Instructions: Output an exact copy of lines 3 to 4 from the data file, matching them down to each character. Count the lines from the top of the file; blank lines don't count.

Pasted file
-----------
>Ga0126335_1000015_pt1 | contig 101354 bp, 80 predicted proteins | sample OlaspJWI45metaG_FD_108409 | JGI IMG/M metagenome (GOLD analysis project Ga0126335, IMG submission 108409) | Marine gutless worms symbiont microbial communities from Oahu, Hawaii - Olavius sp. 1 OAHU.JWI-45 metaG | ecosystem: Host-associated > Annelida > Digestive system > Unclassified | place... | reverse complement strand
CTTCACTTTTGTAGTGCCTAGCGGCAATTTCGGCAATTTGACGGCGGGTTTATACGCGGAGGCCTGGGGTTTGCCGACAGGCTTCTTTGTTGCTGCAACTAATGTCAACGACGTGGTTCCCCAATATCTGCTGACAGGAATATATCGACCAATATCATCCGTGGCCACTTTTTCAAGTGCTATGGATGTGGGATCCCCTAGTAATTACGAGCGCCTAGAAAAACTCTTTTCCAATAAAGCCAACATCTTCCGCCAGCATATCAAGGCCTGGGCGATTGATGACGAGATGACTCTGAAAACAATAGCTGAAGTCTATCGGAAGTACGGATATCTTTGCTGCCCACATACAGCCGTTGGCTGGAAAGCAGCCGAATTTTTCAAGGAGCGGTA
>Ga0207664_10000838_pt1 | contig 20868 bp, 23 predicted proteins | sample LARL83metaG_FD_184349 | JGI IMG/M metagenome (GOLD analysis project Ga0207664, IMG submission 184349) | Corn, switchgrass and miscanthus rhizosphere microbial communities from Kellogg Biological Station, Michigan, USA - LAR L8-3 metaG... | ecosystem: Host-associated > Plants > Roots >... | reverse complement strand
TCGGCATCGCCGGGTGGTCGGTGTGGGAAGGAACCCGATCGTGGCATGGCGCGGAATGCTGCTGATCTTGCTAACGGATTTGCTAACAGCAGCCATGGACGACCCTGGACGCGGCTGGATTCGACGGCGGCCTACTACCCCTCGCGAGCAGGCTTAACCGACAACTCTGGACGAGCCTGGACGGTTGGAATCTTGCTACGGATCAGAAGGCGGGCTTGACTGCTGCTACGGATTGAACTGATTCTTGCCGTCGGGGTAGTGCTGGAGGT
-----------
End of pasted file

>Ga0207664_10000838_pt1 | contig 20868 bp, 23 predicted proteins | sample LARL83metaG_FD_184349 | JGI IMG/M metagenome (GOLD analysis project Ga0207664, IMG submission 184349) | Corn, switchgrass and miscanthus rhizosphere microbial communities from Kellogg Biological Station, Michigan, USA - LAR L8-3 metaG... | ecosystem: Host-associated > Plants > Roots >... | reverse complement strand
TCGGCATCGCCGGGTGGTCGGTGTGGGAAGGAACCCGATCGTGGCATGGCGCGGAATGCTGCTGATCTTGCTAACGGATTTGCTAACAGCAGCCATGGACGACCCTGGACGCGGCTGGATTCGACGGCGGCCTACTACCCCTCGCGAGCAGGCTTAACCGACAACTCTGGACGAGCCTGGACGGTTGGAATCTTGCTACGGATCAGAAGGCGGGCTTGACTGCTGCTACGGATTGAACTGATTCTTGCCGTCGGGGTAGTGCTGGAGGT